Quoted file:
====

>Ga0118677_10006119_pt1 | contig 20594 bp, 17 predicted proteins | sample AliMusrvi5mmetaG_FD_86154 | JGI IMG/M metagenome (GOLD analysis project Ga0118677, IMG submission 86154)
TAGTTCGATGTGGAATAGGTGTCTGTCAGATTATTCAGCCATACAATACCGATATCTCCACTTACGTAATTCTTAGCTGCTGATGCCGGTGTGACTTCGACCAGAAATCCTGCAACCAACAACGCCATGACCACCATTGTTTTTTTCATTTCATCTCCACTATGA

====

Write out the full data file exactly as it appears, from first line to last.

>Ga0118677_10006119_pt1 | contig 20594 bp, 17 predicted proteins | sample AliMusrvi5mmetaG_FD_86154 | JGI IMG/M metagenome (GOLD analysis project Ga0118677, IMG submission 86154)
TAGTTCGATGTGGAATAGGTGTCTGTCAGATTATTCAGCCATACAATACCGATATCTCCACTTACGTAATTCTTAGCTGCTGATGCCGGTGTGACTTCGACCAGAAATCCTGCAACCAACAACGCCATGACCACCATTGTTTTTTTCATTTCATCTCCACTATGA